A Record of Destruction
Alleged Turkish drone strikes in Iraq’s Sinjar province have murdered Yezidi community leaders who resisted ISIS’ genocidal attacks in 2014 and terrorized civilians struggling to rebuild their lives. In August 2021, Sinjar Resistance Units (YBS) commander Said Hassan was targeted while on his way to meet with the Iraqi prime minister. In December 2021, Sinjar Democratic Autonomous Assembly (MXDS) co-chair Merwan Bedel was killed while driving through Xanesor with his children, two of whom were injured.
One original dataset found that, between 2017 and 2021, Turkey conducted strikes or surveillance in Sinjar on at least 24 separate days. Three days saw drone surveillance but no strikes. Building on that data, an investigation from the New Statesman found that 60% of Turkish airstrikes and drone strikes in Sinjar caused civilian harm.
At the Makhmour Refugee Camp in Iraqi Kurdistan, where 12,000 Kurdish refugees from Turkey have lived since their villages were destroyed by Turkish security forces in the 1990s, drone strikes also pose a threat. One likely strike in September caused material damage to civilian homes, and a June strike that received international condemnation hit a public park.
In northeast Syria, data from monitor Airwars shows that at least 15 civilians have been killed in alleged Turkish drone strikes in the past 6 months. Nine of the 15, including six members of youth organizations killed while at a backyard gathering in a civilian home, were almost certainly victims of targeted political assassinations—murdered simply for their affiliation with civil institutions close to the Autonomous Administration.
And when Azerbaijan, a key ally of Turkey, attacked Artsakh in 2020, displacing tens of thousands of indigenous Armenians and committing war crimes against those who remained, Turkish drones tilted the military balance in its favor.
Apologism for Atrocities
When journalists, analysts and policymakers overlook death and displacement to praise a weapons system tested in conflicts against persecuted ethnic and religious groups across West Asia, what are they really saying?
Alison Tahmizian Meuse, a strategic advisor at DeepStrat consultancy, warns that apologists for Turkish drones are revealing their support for a larger destabilizing project.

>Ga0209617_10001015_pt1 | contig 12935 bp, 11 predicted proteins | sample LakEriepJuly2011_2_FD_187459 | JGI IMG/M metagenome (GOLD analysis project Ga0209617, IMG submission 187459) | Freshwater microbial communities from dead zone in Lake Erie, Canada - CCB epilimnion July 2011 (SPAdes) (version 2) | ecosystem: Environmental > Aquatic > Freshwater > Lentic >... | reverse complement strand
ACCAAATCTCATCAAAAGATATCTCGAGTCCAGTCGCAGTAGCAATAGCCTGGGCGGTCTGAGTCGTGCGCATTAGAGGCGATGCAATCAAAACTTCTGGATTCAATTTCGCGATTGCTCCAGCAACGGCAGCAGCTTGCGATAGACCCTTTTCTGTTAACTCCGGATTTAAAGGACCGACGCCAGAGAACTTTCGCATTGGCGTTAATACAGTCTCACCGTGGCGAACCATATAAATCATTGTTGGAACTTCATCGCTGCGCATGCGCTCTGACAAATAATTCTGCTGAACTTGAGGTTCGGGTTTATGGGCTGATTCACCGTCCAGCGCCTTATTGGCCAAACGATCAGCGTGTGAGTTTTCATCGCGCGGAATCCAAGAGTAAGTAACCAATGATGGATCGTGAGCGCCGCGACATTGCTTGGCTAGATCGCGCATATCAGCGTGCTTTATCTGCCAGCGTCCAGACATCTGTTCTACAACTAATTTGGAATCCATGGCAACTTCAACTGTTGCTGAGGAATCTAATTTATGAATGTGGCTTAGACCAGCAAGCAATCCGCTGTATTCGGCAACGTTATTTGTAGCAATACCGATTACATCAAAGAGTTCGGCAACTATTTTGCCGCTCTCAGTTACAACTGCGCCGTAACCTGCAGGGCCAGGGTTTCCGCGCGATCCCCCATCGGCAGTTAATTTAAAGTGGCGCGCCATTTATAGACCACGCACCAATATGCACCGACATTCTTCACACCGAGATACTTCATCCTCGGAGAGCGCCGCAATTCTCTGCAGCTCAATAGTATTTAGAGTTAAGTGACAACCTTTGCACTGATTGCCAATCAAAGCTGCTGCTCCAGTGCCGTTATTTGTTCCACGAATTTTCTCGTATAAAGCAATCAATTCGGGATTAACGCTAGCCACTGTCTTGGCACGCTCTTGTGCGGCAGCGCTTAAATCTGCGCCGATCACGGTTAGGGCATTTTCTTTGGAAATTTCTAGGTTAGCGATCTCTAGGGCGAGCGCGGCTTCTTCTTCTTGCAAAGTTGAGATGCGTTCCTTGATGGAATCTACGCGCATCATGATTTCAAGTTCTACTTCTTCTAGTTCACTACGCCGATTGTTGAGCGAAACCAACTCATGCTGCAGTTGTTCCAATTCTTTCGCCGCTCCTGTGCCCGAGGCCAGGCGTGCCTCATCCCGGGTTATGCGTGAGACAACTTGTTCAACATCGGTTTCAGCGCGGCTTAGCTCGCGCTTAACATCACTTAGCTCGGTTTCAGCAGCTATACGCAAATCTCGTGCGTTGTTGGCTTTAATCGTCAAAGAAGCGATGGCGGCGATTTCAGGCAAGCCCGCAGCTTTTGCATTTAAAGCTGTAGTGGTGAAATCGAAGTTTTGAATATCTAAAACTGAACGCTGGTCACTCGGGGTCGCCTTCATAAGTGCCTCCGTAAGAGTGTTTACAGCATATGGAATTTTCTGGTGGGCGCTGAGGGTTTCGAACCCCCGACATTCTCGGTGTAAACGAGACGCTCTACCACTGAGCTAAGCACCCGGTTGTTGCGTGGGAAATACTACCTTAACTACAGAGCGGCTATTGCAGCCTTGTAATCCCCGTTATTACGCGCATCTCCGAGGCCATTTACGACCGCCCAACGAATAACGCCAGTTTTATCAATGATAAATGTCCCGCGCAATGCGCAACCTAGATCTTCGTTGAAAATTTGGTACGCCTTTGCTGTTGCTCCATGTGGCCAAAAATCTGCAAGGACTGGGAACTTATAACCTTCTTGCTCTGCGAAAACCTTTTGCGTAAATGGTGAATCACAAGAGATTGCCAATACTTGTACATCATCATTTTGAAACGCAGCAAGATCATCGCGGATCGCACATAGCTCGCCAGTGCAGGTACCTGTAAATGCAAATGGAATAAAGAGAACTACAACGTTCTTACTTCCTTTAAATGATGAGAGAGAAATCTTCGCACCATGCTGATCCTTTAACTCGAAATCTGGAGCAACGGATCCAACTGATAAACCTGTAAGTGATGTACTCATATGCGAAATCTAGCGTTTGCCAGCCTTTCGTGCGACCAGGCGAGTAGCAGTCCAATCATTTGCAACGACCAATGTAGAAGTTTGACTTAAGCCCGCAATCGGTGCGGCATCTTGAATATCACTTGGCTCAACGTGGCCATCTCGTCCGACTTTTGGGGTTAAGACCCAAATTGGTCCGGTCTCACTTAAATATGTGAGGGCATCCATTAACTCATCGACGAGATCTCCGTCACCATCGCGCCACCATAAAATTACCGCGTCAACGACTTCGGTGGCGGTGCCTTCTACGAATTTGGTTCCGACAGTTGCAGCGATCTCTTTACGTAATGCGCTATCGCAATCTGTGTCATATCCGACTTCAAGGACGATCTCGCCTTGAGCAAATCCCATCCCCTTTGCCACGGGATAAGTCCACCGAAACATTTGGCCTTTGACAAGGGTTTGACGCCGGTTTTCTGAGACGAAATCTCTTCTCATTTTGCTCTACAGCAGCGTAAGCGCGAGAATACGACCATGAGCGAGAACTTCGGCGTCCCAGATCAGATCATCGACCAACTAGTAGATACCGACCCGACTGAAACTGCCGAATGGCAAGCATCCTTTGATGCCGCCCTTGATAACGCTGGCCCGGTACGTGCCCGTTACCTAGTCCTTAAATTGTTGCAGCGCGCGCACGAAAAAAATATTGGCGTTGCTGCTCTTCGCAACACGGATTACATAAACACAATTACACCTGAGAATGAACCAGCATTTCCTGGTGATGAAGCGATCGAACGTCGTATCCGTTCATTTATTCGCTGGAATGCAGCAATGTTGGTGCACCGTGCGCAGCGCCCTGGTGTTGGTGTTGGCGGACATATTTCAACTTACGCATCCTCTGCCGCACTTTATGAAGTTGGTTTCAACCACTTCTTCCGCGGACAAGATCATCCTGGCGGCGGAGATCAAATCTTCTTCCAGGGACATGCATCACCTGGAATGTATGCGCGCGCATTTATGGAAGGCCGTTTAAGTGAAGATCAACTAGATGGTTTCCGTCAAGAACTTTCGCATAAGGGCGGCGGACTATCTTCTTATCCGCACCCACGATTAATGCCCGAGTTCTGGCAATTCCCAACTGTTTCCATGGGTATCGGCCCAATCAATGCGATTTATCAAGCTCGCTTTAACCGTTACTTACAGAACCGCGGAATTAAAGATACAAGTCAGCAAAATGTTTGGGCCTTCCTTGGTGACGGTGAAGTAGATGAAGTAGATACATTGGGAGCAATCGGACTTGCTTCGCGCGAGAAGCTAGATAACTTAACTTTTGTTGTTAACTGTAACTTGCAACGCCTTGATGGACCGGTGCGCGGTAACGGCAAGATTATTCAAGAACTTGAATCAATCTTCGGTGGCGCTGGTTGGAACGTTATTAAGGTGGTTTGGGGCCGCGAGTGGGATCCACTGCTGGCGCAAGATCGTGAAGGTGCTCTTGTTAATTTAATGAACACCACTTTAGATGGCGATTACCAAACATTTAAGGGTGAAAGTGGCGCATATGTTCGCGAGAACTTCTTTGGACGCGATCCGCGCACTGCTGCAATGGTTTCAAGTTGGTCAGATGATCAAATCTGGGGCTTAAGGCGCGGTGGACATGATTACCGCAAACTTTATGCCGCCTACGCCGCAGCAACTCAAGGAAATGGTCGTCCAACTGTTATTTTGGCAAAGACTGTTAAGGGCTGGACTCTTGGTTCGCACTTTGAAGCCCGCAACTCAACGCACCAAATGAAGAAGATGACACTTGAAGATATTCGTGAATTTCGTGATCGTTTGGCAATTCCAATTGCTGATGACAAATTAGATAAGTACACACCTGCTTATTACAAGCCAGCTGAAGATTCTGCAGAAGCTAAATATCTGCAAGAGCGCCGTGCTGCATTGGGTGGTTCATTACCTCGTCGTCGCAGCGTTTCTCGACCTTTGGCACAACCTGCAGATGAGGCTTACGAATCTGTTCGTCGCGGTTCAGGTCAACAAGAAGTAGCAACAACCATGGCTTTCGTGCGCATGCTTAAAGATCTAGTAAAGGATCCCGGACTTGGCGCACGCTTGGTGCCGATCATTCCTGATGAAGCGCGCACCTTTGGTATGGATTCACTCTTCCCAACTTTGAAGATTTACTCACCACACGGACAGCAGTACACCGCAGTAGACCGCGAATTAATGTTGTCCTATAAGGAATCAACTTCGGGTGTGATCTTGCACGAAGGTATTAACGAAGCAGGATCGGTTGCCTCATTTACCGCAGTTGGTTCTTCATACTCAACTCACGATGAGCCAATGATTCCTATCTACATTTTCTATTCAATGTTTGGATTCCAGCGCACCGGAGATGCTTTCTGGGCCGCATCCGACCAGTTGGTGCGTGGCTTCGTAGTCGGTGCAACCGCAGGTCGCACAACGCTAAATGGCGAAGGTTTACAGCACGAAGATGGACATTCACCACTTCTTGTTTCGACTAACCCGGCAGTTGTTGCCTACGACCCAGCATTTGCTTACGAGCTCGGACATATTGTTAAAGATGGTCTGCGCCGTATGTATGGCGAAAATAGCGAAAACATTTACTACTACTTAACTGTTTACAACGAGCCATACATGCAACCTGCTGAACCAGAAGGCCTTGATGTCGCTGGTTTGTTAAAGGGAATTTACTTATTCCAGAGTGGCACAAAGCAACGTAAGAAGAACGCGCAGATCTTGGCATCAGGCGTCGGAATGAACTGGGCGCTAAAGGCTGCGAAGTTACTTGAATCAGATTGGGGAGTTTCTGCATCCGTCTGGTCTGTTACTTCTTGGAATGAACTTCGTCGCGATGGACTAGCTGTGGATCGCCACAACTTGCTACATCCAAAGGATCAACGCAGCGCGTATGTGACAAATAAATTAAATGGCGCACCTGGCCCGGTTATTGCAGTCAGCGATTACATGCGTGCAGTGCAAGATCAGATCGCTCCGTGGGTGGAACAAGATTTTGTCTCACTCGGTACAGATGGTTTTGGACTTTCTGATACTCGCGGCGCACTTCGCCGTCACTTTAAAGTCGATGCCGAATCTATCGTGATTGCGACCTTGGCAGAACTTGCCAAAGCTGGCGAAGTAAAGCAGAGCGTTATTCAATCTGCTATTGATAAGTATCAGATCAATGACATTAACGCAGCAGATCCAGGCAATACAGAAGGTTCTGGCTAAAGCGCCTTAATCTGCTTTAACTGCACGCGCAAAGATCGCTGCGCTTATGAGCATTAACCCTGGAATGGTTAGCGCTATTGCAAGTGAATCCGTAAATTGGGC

“What we must understand from the grotesque cheerleading of Turkish drones in Ukraine is that this is not hypocrisy. Rather, it reveals that the ongoing struggle for the future of this region, while complex, ultimately pits NATO and its interests against Russia and its interests, with very limited wiggle room for states on the fault lines. We must understand that NATO is Turkey and Turkey is NATO, and that Azerbaijan’s 2020 assault on the Republic of Artsakh, which was ultimately against the sovereignty of Armenia, was not at odds with NATO interests — but rather in line with them,” she told Medya News.
Tahmizian Meuse argues that the NATO role in Azerbaijan’s war should “…make clear to Armenians, not to mention Kurds, Cypriots and others, that they are not simply forgotten or the victims of hypocrisy, but rather that they are acceptable collateral damage in the way of NATO interests.”
“Unless they can deftly calibrate their foreign relations — as the UAE, India and other nations have done — they will be the undocumented victims of history’s march.”
Dastan Jasim, a Doctoral Fellow at the German Institute for Global and Area Studies, also sees praise for Turkish drones as a symptom of international complicity.
“Looking at the fact that the inventor of the Bayraktar obtained his Ph.D. in the United States and that the different parts of the drone come from countries like the United States, Canada, Austria, Germany and many more, the Bayraktar TB2 is not only a Turkish but a fundamentally Western success story. Most parts can be exported without problems, the actual weapon is attached later, all parties can claim innocence— and mainstream analysts, journalists and mainstream figures are part of this discourse,” she explained.
Jasim argues that Turkey’s interventionist foreign policy plays Russia and the West off against each other for its own benefit. “Turkey’s war is happening in many regions of the world—in the Balkans, East Africa, in Libya, Cyprus, Artsakh and Kurdistan. They are even involved in Afghanistan. In the conflict between Russia and the West, clearly Turkey is enjoying nonalignment at its perfection, she told Medya News.
“Whatever Turkey does, its military and economic path dependencies with Russia and the West are so strong that they can hardly be held back. Whether it is the war in Syria, maritime security, or the EU war against refugees: Turkey is central everywhere…The whitewashing of the drone program therefore, in my opinion, is the journalistic outcome of a western Turkey discourse that refuses to accept the big mess that they are in—and not only the danger [of future escalation], but the ongoing Turkish escalation that is connected to it.”